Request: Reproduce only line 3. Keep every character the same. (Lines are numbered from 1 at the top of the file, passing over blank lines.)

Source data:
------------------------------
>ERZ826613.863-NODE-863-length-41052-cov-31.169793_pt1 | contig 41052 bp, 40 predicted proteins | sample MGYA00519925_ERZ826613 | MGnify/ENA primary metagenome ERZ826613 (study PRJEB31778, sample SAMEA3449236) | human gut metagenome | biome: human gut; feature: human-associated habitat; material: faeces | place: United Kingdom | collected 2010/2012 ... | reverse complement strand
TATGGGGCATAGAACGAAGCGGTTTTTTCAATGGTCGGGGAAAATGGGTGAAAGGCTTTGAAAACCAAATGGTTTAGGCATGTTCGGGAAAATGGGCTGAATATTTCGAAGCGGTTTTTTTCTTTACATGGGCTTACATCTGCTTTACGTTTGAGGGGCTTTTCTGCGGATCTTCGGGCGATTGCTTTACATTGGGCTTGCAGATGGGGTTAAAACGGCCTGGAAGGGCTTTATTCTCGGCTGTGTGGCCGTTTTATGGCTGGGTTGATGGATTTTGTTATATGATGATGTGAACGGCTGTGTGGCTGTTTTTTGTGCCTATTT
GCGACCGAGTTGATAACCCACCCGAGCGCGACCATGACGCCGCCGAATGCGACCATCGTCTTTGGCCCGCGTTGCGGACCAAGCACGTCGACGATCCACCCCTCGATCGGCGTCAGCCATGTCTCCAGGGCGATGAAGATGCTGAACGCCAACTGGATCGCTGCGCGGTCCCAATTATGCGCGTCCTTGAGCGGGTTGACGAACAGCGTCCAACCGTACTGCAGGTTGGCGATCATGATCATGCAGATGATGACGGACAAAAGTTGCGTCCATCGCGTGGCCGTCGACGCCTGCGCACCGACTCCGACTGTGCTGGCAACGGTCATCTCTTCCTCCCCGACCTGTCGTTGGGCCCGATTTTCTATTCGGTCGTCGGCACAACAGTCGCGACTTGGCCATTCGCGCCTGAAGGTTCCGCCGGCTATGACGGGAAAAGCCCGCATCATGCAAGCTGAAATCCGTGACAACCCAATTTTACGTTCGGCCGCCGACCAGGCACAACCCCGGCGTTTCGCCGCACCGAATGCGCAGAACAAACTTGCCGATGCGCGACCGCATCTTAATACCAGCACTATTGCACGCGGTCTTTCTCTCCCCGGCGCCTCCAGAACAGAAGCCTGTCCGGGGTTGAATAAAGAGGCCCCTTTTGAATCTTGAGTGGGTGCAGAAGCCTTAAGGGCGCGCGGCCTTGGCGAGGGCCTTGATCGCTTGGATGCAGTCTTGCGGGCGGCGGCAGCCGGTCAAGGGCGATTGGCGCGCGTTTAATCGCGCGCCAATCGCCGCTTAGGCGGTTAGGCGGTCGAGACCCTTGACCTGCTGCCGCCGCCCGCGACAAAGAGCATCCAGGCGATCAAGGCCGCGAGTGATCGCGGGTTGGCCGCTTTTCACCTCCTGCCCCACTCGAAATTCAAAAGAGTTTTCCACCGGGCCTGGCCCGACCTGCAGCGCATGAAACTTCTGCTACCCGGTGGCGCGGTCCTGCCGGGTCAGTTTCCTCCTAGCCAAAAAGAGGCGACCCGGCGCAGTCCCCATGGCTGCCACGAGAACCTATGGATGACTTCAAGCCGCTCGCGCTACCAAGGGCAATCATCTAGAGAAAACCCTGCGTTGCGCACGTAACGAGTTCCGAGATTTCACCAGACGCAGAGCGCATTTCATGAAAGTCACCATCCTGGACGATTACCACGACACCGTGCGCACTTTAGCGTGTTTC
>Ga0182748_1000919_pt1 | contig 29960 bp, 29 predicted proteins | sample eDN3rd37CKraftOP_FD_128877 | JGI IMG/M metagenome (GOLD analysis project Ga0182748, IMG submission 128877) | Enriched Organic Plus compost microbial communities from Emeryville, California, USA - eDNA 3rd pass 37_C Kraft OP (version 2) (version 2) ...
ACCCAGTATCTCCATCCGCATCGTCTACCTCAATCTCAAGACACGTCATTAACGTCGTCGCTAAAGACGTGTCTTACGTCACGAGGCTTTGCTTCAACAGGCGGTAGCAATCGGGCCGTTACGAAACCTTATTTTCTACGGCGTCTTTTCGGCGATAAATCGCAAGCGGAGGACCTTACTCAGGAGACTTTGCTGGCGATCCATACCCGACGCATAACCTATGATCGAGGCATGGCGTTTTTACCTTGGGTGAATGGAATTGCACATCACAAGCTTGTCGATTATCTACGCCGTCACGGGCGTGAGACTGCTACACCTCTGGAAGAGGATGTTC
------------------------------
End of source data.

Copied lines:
GCGACCGAGTTGATAACCCACCCGAGCGCGACCATGACGCCGCCGAATGCGACCATCGTCTTTGGCCCGCGTTGCGGACCAAGCACGTCGACGATCCACCCCTCGATCGGCGTCAGCCATGTCTCCAGGGCGATGAAGATGCTGAACGCCAACTGGATCGCTGCGCGGTCCCAATTATGCGCGTCCTTGAGCGGGTTGACGAACAGCGTCCAACCGTACTGCAGGTTGGCGATCATGATCATGCAGATGATGACGGACAAAAGTTGCGTCCATCGCGTGGCCGTCGACGCCTGCGCACCGACTCCGACTGTGCTGGCAACGGTCATCTCTTCCTCCCCGACCTGTCGTTGGGCCCGATTTTCTATTCGGTCGTCGGCACAACAGTCGCGACTTGGCCATTCGCGCCTGAAGGTTCCGCCGGCTATGACGGGAAAAGCCCGCATCATGCAAGCTGAAATCCGTGACAACCCAATTTTACGTTCGGCCGCCGACCAGGCACAACCCCGGCGTTTCGCCGCACCGAATGCGCAGAACAAACTTGCCGATGCGCGACCGCATCTTAATACCAGCACTATTGCACGCGGTCTTTCTCTCCCCGGCGCCTCCAGAACAGAAGCCTGTCCGGGGTTGAATAAAGAGGCCCCTTTTGAATCTTGAGTGGGTGCAGAAGCCTTAAGGGCGCGCGGCCTTGGCGAGGGCCTTGATCGCTTGGATGCAGTCTTGCGGGCGGCGGCAGCCGGTCAAGGGCGATTGGCGCGCGTTTAATCGCGCGCCAATCGCCGCTTAGGCGGTTAGGCGGTCGAGACCCTTGACCTGCTGCCGCCGCCCGCGACAAAGAGCATCCAGGCGATCAAGGCCGCGAGTGATCGCGGGTTGGCCGCTTTTCACCTCCTGCCCCACTCGAAATTCAAAAGAGTTTTCCACCGGGCCTGGCCCGACCTGCAGCGCATGAAACTTCTGCTACCCGGTGGCGCGGTCCTGCCGGGTCAGTTTCCTCCTAGCCAAAAAGAGGCGACCCGGCGCAGTCCCCATGGCTGCCACGAGAACCTATGGATGACTTCAAGCCGCTCGCGCTACCAAGGGCAATCATCTAGAGAAAACCCTGCGTTGCGCACGTAACGAGTTCCGAGATTTCACCAGACGCAGAGCGCATTTCATGAAAGTCACCATCCTGGACGATTACCACGACACCGTGCGCACTTTAGCGTGTTTC